Japanese parenting Styles tend to approach problems much differently than U.S. parenting Styles, including their approach to conflict resolution, discipline and other aspects of child-rearing. The terms and categories used by Japanese researchers to describe different parenting styles are also different than those used by U.S. researchers.
Japanese child-rearing techniques are fundamentally based on notions of children’s dependency on the mother. As noted in an article titled “Discipline in Early Childhood,” a cross-cultural scholarly examination of child rearing practices published by the Kansas Association for Infant & Early Childhood Mental Health, Japanese parents traditionally approach child rearing as carrying out basic tasks for them as opposed to teaching children to be autonomous and independent. In the U.S., for example, a mother might encourage her youngster to dress himself, pack his lunch by himself or choose his own play things. But in Japan, parents handle those and many other tasks and responsibilities for the child, even into adolescence. Japanese moms will determine the education, hobbies, and even career paths that their children will develop and pursue. From that child-rearing technique, Japanese children learn to diligently obey and rely upon their parents’ guidance and direction, according to scholars at Southern Utah University.
The Japanese word for discipline is “shitsuke,” which can also refer to good manners or to planting straight lines of seeds in gardening or farming. According to Nobuko Uchida of the University of Tsukuba, many Japanese parents prefer to teach their children “shitsuke” by doing most daily activities with them such as preparing food while having a conversation together. Children are expected to learn how to behave in different circumstances by imitating how their parents act rather than through correction or criticism.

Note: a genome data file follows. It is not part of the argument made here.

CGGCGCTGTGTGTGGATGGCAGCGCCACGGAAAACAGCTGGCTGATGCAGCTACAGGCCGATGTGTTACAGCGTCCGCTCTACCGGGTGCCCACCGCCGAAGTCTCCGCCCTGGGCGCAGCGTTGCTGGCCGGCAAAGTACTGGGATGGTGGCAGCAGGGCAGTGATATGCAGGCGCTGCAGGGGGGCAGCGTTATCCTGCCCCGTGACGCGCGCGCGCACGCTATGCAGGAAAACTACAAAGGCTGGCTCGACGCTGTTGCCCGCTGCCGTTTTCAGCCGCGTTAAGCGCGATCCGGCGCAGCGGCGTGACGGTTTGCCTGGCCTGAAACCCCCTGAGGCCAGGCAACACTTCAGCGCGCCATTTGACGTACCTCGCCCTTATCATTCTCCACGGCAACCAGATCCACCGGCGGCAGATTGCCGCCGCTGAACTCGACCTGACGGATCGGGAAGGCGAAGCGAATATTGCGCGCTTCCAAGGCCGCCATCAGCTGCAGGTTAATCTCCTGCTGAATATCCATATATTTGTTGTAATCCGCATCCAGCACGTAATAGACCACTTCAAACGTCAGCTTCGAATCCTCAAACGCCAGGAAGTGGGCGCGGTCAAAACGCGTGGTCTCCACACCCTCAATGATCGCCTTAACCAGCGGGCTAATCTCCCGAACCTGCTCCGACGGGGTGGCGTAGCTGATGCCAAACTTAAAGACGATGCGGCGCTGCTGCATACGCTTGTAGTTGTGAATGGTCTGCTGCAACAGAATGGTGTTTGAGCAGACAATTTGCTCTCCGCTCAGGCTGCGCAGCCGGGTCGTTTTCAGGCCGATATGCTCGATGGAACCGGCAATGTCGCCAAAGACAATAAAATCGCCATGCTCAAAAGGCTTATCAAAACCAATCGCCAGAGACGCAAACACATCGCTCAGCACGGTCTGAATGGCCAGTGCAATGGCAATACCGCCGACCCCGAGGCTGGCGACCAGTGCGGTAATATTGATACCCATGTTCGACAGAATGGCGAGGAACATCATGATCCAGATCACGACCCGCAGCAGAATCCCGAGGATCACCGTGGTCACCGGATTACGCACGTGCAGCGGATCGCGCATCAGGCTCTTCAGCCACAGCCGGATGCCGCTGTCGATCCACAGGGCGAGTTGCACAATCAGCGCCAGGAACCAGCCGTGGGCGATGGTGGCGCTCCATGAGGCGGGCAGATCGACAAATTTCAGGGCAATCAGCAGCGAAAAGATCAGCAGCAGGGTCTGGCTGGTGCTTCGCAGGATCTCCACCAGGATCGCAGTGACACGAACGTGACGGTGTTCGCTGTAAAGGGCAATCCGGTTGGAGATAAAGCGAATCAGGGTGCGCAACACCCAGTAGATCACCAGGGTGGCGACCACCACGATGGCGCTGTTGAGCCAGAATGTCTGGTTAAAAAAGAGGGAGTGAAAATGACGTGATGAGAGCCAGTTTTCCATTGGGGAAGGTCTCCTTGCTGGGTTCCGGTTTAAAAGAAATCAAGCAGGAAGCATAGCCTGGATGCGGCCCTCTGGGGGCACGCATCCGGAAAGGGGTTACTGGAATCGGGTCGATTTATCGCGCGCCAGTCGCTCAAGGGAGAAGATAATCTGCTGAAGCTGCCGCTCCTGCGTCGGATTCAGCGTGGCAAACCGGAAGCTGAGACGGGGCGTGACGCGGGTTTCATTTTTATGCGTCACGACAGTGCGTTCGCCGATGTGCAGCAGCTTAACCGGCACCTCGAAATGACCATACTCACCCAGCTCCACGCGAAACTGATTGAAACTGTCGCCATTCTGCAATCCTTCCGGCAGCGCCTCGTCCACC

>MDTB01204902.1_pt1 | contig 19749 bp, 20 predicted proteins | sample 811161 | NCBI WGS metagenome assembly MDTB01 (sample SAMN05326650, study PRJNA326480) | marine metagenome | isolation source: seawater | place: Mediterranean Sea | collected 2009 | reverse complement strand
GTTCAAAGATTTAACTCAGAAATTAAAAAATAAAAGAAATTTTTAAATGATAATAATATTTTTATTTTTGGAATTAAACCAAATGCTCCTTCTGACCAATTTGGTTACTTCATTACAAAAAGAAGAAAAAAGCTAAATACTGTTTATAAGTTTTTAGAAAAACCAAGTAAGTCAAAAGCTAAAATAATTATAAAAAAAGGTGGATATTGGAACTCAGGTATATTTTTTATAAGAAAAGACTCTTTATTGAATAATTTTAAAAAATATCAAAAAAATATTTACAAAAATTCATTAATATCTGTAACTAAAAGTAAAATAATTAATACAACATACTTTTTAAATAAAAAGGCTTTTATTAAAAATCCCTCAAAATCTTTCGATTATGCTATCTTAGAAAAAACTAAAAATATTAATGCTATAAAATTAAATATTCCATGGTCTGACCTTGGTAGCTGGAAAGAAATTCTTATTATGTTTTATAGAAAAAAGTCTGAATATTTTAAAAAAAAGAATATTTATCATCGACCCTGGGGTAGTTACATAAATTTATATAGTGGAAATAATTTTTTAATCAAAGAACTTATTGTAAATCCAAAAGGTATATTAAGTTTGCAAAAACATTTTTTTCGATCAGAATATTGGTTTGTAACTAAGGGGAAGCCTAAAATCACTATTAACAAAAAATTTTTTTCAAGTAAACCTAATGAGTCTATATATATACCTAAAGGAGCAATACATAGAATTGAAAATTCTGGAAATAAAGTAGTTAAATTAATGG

Nest-building and Feeling
U.S. child development researchers usually focus on the extent to which parents are authoritarian or permissive in their approach to child-rearing, but a 2008 survey by the Hakuhodo Baby and Family Business Project came up with completely different categories to describe Japanese parenting styles. Some parents were described as parenting with a “nest-building and feeling” style, emphasizing the careful preparation of nutritious meals from fresh ingredients and dressing the children in the most fashionable clothes available.
In Japan, parenting and intimacy go hand-in-hand. From birth, mothers establish an intimate bond with their babies and continue to reinforce that connection throughout childhood. According to the Kansas Association for Infant & and Early Childhood Mental Health, the Japanese mother’s ultimate goal traditionally has been to establish a relationship with her child wherein mother and child share the same mentality, as opposed to having two separate minds. Developing this extreme closeness is preferable to modeling, negotiation and disciplinary techniques when it comes to raising children with social and moral values in Japan. It is tradition for Japanese moms to rely on the intimate bond they’ve established with their children instead of punishment or other forceful methods to persuade and obligate youngsters to behave appropriately.
Investing, Rational Parenting
The Hakuhodo Baby and Family Business Project described the other typical style of Japanese parenting as the “investing, rational” style. These parents were not so concerned about either food or clothing, but were very focused on gathering information about parenting and childhood from every available source. “Investing, rational” parents were also interested in signing their children up to participate in classes and other activities. The Hakuhodo Baby and Family Business Project found that the “investing, rational” style was more common among older and higher-income parents while the “nest-building and feeling” style was more typical of younger and less-affluent parents.